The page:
Increased Solar Activity/Decrease in Sudden Stratospheric Warming Events

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Executive summary: Recent research has revealed that Rossby Waves traveling from the lower latitudes poleward and from the troposphere to the stratosphere are less likely to occur when solar activity is stronger than normal. The influence of the upper and middle atmosphere by a stronger sun is increased solar wind which can prevent or lower the risk of upward travelling energy from the weather atmosphere (troposphere) in the form of a Rossby Wave. Consequently, sudden stratospheric warming events occurring during winter which can cause arctic outbreaks are less likely during an active sun.

Fig. 1: Schematic of where Rossby Waves typically form, their occasional trajectory into the polar stratosphere to cause sudden stratospheric warming, and the suppressing influence increased solar activity has on this process.

Discussion: What is a Rossby Wave? An extreme storm, collision of two very dynamic air masses, frequently initiated over fast-varying terrain such as the rise from the Indian Ocean to the Tibet Plateau (Fig. 1). Rossby Waves can also be generated by areas of enhanced convection in the tropics. If sufficiently intense, the heat generated by these intense storms is ejected into the upper atmosphere (above the troposphere) and poleward by the curvature of the earth and attendant Coriolis effect.

Rossby waves are the most effective process to transfer heat from the lower latitudes into the polar stratosphere. The event causes the stratosphere to warm due to expansion and therefore the troposphere beneath to contract cool. The weighty troposphere causes high pressure at the surface which leads to arctic air generation. As the polar vortex splits and travels south, arctic air follows the upper troughs into the mid-latitudes. This process can occur rapidly, sometimes referred to as a crashing Rossby Wave as the energetic pulse into the stratosphere collapses on the polar region. The rapid collapse of a Rossby Wave in the polar region stratosphere is known as a sudden stratospheric warming (SSW) episode.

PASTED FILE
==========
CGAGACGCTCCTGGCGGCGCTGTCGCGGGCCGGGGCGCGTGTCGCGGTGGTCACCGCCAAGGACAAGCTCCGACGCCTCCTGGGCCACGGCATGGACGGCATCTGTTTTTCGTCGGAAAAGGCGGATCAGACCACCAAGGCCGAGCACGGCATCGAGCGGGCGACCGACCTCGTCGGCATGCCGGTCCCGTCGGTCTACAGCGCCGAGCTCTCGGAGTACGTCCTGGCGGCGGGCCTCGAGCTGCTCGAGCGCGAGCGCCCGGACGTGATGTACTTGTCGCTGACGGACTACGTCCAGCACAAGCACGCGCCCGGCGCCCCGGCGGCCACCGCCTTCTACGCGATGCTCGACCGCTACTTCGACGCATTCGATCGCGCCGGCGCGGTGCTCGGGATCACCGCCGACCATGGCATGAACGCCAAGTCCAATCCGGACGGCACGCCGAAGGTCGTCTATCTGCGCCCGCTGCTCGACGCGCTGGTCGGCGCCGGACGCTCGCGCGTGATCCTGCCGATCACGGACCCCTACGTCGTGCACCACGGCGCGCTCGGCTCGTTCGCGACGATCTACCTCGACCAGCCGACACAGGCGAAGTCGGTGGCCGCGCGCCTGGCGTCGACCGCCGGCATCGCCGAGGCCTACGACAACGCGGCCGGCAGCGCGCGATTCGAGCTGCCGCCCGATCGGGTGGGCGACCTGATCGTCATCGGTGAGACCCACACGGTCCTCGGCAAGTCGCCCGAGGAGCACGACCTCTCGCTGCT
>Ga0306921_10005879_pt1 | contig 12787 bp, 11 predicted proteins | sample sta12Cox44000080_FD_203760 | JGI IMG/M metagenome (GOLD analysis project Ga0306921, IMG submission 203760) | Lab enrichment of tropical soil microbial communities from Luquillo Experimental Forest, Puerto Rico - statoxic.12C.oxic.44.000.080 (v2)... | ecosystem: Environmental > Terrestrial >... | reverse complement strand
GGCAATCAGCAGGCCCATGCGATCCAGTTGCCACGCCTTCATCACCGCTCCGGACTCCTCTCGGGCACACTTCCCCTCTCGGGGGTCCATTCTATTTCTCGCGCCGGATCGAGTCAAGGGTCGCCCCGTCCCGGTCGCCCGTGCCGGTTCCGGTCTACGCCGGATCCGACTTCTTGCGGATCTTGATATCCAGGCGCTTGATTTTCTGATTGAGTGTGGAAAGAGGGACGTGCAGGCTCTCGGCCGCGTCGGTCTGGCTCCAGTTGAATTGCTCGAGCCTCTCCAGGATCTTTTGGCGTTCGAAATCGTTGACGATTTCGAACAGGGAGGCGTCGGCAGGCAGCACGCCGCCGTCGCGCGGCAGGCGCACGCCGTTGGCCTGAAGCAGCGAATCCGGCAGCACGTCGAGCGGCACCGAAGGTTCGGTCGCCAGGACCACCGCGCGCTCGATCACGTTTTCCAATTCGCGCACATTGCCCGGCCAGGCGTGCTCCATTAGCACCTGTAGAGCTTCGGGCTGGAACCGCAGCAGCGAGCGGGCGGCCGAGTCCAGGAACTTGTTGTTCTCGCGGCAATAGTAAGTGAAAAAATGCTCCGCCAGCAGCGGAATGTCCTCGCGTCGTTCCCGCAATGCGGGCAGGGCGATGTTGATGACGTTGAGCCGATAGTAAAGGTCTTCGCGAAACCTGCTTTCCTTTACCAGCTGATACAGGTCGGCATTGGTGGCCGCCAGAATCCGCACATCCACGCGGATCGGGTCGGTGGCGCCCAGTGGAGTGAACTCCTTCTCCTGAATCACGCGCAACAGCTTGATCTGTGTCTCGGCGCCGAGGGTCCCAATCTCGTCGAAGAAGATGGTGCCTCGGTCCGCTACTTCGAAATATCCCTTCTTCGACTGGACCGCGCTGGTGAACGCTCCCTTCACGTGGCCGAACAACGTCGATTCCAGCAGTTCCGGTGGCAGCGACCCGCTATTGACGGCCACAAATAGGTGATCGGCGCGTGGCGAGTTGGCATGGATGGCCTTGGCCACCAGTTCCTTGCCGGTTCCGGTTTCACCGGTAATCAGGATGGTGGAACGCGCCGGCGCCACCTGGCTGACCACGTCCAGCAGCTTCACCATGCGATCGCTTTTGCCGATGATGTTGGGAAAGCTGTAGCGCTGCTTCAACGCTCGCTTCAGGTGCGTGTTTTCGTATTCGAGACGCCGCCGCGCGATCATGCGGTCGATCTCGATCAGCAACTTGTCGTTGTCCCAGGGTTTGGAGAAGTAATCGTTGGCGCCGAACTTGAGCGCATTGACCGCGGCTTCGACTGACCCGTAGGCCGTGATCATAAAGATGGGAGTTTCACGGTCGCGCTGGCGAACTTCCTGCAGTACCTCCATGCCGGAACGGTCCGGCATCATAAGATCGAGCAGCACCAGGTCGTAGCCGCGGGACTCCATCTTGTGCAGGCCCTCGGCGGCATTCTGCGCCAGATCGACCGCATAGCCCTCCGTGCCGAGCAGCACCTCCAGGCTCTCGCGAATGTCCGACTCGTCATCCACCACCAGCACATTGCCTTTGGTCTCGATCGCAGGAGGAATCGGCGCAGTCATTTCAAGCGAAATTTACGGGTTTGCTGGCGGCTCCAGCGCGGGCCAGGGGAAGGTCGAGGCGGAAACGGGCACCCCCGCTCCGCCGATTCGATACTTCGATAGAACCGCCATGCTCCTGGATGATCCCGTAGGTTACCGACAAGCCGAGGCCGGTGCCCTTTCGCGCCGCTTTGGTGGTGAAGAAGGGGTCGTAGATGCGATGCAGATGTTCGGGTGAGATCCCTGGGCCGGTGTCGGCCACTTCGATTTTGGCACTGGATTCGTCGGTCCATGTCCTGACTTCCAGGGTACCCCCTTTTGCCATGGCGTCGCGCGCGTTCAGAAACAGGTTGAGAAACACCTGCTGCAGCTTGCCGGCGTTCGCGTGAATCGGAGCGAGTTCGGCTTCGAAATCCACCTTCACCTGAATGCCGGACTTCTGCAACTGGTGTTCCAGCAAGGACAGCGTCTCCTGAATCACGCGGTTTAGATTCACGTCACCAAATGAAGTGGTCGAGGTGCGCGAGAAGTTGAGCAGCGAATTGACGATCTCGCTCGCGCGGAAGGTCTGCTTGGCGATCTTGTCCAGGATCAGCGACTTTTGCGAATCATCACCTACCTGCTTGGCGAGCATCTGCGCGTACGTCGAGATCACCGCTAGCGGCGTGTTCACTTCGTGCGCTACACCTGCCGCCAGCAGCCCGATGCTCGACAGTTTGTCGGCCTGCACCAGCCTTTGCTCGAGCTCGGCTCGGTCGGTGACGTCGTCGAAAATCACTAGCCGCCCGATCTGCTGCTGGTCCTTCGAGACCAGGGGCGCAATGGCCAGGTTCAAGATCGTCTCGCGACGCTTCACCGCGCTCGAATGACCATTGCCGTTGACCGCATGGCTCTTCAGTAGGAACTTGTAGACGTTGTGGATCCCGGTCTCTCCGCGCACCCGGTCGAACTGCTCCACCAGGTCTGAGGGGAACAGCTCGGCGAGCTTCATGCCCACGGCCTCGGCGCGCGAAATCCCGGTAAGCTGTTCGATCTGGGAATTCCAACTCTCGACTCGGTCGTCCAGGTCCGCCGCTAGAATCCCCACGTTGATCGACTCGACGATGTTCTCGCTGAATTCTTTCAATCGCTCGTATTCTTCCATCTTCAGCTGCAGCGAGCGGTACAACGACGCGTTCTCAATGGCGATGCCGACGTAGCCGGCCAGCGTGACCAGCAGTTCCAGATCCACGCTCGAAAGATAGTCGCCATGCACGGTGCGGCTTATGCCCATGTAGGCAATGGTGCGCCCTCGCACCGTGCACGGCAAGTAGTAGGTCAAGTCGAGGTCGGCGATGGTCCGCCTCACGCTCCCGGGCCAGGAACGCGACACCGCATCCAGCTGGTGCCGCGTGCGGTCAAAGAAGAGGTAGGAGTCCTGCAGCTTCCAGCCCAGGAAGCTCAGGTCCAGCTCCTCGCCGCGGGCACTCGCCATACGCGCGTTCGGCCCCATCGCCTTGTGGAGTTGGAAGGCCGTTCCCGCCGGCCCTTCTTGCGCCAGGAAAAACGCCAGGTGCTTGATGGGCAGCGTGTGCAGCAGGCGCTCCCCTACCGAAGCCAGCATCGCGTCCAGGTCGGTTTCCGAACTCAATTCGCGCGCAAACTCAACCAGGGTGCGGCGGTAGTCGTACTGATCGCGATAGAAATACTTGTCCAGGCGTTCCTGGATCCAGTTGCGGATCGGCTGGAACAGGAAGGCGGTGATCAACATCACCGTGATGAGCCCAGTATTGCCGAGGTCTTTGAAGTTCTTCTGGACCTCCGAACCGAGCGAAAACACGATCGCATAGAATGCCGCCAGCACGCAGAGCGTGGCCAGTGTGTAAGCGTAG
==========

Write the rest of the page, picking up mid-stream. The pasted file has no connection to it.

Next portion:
Why are we talking about this subject? An El Nino winter is ahead. Alongside the warm waters in the eastern equatorial Pacific is a relatively new phenomenon, very warm mid-latitude ocean waters some of which are caused by marine heatwaves. The influence of anomalous warm ocean water (Fig. 2) leads to climate models forecasting an extremely warm climate and winter 2023-24 in the northern hemisphere (Fig. 3) is no exception. Consequently, other processes that can lead to arctic air outbreaks are reviewed and one of them is SSW episodes.

Fig. 2-3: NMME model projects SSTA for the global oceans during DEC/JAN/FEB 2023-24 and the attendant 2-meter temperature anomalies.  

During an active sun (Fig. 4), the ionosphere is highly disturbed (“northern lights”). An increase in solar wind is initiated. If sufficiently intense, solar wind increase extends downward in the upper atmosphere to reach the stratosphere. The increased solar wind prevents upward traveling Rossby Waves from reaching the polar stratosphere lowering the risk of SSW events and the attendant arctic air generation which can release into the middle latitudes.

Fig. 4: Monthly sunspot number which indicates a choppy month-to-month rise toward solar maxima for solar cycle 25 expected to begin into 2024.  

Conclusion: A mild El Nino winter is ahead for most of the northern hemisphere. Cold air bursts can still happen, although one way to trigger arctic outbreaks (sudden stratospheric warming) is less likely to occur due to the expectation of increased solar wind in the upper atmosphere as related to increased solar activity.